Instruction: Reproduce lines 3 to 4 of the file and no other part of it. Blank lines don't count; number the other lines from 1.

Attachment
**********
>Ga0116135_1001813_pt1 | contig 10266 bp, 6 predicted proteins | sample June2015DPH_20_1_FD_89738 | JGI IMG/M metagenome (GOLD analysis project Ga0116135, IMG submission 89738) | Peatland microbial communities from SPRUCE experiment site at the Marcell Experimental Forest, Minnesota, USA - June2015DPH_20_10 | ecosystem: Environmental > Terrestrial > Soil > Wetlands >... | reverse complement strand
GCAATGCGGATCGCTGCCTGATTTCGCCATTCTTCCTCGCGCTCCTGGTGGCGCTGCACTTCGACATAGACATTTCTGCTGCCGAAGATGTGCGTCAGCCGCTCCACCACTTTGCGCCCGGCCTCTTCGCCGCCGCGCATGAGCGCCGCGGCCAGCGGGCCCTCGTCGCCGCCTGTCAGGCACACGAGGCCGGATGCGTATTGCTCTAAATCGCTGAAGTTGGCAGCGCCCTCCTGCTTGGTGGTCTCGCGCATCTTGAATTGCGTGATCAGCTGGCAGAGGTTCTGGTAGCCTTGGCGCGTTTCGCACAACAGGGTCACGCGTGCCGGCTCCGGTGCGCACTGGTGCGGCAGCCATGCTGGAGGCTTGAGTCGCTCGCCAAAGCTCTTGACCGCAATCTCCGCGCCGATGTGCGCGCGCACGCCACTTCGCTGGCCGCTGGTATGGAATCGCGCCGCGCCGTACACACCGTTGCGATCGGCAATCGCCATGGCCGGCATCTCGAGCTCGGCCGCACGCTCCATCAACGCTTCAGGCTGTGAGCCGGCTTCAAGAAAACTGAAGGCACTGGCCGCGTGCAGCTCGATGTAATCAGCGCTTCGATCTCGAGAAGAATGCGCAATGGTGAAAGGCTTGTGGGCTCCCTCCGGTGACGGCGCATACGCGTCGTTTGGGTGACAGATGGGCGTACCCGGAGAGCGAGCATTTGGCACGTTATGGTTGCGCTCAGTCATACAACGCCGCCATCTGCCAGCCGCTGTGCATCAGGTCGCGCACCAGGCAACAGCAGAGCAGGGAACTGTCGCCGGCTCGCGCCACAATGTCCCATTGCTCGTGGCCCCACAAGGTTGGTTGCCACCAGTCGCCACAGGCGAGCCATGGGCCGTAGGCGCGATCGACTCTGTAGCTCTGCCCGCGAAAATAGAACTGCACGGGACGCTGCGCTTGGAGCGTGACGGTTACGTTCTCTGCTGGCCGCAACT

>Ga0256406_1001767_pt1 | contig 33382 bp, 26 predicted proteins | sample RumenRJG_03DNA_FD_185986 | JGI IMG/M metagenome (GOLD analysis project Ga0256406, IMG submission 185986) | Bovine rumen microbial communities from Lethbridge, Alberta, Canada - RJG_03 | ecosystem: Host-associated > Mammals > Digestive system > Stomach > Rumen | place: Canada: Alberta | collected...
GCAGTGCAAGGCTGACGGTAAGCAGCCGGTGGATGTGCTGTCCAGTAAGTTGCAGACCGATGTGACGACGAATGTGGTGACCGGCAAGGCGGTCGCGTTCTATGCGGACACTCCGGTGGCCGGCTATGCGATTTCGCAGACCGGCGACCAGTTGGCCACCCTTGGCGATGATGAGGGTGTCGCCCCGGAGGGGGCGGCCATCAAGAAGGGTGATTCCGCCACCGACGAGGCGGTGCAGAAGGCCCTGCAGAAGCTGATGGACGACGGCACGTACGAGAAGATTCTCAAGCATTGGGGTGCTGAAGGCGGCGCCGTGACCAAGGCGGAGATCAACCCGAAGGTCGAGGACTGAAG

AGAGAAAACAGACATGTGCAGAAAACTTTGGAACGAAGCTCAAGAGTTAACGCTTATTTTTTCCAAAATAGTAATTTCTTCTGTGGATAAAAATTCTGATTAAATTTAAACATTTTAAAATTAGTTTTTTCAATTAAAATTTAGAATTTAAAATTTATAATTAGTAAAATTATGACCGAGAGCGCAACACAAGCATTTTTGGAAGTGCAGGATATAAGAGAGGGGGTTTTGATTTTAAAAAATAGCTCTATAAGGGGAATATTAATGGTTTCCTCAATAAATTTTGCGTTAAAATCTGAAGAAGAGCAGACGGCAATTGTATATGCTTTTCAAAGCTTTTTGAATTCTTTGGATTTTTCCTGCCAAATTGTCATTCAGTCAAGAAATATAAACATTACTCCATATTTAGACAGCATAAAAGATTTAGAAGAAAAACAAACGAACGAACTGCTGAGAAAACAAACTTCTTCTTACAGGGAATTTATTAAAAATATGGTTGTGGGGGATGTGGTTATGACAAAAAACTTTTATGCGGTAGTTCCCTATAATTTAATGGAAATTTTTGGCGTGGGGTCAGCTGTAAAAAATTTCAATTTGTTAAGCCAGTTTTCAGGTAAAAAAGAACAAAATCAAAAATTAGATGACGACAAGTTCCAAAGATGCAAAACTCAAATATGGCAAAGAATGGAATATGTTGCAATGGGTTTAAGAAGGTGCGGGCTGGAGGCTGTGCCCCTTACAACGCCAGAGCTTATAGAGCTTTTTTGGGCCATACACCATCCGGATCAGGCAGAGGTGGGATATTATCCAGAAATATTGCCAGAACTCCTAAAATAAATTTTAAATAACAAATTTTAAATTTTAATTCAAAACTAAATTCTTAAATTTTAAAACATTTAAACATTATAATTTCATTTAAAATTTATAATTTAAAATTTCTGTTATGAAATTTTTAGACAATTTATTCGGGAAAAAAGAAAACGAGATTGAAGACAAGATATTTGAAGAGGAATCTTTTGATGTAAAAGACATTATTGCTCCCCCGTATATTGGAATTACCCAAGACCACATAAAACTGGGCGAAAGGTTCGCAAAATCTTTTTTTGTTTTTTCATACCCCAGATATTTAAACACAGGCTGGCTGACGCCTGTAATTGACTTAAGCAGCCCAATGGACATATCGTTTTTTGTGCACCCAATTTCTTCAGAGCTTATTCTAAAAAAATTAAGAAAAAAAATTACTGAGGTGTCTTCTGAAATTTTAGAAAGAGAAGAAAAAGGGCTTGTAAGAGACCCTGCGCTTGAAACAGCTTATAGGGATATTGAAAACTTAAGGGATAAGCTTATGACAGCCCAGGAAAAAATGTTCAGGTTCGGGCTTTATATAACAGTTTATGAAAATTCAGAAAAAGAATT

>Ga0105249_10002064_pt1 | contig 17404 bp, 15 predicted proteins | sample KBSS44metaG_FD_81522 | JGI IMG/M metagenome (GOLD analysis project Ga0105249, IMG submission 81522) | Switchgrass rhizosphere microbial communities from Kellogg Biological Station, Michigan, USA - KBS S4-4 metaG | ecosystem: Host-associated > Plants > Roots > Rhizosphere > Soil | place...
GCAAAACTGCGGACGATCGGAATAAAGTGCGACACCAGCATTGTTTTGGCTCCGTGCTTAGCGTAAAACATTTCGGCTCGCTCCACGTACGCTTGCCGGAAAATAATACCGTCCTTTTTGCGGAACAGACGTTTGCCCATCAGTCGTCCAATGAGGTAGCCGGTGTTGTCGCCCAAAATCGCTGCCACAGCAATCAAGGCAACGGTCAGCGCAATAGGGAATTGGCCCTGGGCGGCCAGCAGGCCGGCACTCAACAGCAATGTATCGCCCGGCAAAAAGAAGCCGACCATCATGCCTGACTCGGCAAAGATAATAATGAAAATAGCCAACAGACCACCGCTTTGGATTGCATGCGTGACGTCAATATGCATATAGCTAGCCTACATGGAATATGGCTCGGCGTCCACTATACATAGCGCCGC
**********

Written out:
>Ga0256406_1001767_pt1 | contig 33382 bp, 26 predicted proteins | sample RumenRJG_03DNA_FD_185986 | JGI IMG/M metagenome (GOLD analysis project Ga0256406, IMG submission 185986) | Bovine rumen microbial communities from Lethbridge, Alberta, Canada - RJG_03 | ecosystem: Host-associated > Mammals > Digestive system > Stomach > Rumen | place: Canada: Alberta | collected...
GCAGTGCAAGGCTGACGGTAAGCAGCCGGTGGATGTGCTGTCCAGTAAGTTGCAGACCGATGTGACGACGAATGTGGTGACCGGCAAGGCGGTCGCGTTCTATGCGGACACTCCGGTGGCCGGCTATGCGATTTCGCAGACCGGCGACCAGTTGGCCACCCTTGGCGATGATGAGGGTGTCGCCCCGGAGGGGGCGGCCATCAAGAAGGGTGATTCCGCCACCGACGAGGCGGTGCAGAAGGCCCTGCAGAAGCTGATGGACGACGGCACGTACGAGAAGATTCTCAAGCATTGGGGTGCTGAAGGCGGCGCCGTGACCAAGGCGGAGATCAACCCGAAGGTCGAGGACTGAAG